For lover or sports and gambling there is little to rival the Grand National. It’s a time where even those who love casino games and the like, and drawn towards the sport of kings. The Table Top Jump was situated on the Grand National Course at Aintree, specifically on the Anchor Bridge Crossing of the Melling Road, which follows the twelfth, and twenty-eighth, fence in the current layout. Back in the days when the Grand National was run, in part, on farmland and open countryside, the Anchor Bridge demarcated the ‘racecourse proper’.
By 1870, long before the age of online casinos and indeed many of today’s major gambling and sporting staples, the Table Top Jump was no longer considered an obstacle, per se, so details of it rely on contemporary reports from over a century and a half ago, which are, at best, a little sketchy. Confusingly, the Melling Road was originally known as the ‘Sunken Lane’ and, for a decade or more, ‘Proceed’s Lane’, following an incident involving the well-backed Proceed in 1849. However, the Anchor Bridge Crossing was on an elevated part of the track that required the horses to jump over a hedge onto a bank and off again, over another, in rapid succession. Thus, the Table Top Jump was akin to banks found on the cross-country courses at Cheltenhham or Punchestown, or in the cross-country phase of eventing.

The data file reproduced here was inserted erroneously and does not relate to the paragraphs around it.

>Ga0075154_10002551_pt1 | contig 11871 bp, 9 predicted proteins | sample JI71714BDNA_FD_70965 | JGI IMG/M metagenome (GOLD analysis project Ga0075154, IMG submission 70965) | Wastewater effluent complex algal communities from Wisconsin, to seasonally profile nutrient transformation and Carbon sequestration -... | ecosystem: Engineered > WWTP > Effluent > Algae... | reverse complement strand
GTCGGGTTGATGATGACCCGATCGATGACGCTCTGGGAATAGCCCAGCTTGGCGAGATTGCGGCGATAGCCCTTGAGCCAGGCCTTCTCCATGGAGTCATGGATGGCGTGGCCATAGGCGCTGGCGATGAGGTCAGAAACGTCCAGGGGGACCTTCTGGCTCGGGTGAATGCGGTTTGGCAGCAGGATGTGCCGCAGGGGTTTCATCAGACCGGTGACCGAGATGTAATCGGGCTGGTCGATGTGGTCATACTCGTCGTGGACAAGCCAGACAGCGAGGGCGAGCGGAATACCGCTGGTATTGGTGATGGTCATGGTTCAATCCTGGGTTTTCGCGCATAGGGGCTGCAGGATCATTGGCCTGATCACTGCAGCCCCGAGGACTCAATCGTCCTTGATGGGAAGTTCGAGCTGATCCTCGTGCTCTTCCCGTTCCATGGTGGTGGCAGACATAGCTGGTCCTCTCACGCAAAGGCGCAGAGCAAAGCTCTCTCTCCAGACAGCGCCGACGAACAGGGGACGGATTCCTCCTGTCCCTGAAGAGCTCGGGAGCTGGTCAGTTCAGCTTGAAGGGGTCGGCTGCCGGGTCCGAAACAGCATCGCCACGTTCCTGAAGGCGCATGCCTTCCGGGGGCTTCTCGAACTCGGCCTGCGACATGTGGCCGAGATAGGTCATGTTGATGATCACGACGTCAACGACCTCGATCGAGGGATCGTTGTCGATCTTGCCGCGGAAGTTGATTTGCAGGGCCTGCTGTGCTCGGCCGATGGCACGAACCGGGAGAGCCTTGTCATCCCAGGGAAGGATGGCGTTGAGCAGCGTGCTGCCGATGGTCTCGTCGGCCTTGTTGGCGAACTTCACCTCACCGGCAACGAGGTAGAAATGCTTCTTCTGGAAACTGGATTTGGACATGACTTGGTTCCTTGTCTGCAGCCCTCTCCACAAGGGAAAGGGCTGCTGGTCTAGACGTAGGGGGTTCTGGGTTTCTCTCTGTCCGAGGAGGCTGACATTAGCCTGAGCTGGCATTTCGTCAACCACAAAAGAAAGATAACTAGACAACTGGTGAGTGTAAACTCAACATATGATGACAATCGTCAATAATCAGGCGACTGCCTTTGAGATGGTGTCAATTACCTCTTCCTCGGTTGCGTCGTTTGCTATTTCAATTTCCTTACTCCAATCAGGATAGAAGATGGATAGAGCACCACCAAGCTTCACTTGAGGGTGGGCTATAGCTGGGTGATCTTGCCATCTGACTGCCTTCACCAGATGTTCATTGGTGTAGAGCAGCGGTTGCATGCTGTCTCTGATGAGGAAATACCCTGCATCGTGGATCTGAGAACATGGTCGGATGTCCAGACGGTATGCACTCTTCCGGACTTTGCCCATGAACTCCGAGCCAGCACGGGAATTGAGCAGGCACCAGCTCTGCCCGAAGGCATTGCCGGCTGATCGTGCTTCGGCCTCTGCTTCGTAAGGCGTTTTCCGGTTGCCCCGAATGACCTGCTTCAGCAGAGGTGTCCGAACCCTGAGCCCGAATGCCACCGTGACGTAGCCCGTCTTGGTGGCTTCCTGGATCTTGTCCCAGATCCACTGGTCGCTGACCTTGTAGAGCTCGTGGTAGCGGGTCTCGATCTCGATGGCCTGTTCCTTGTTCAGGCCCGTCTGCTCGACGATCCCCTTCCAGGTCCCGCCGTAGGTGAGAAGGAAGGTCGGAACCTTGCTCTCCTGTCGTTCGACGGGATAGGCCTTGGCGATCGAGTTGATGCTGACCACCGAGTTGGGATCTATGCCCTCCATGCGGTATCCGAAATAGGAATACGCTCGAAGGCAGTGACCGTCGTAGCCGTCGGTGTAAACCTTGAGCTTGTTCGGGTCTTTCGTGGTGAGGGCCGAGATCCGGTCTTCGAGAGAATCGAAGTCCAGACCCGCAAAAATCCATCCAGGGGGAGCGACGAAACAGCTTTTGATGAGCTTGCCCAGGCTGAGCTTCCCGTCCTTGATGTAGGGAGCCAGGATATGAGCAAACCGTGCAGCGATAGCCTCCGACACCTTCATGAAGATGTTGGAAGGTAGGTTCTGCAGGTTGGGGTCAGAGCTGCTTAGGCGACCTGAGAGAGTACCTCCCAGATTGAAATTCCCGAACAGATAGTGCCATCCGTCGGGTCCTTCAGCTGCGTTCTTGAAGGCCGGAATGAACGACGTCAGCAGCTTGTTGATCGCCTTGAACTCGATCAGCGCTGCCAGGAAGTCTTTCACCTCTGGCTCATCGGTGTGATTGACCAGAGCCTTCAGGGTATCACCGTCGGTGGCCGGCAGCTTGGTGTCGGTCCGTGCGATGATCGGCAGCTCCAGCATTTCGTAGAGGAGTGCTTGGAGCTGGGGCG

As early as 1843, the second hedge was removed, leaving just a downhill incline on the far side of the Table Top Jump. In 1870, the first hedge was also removed, leaving just the bank, which was reduced in height and abruptness two years later, before being completely levelled off in 1887.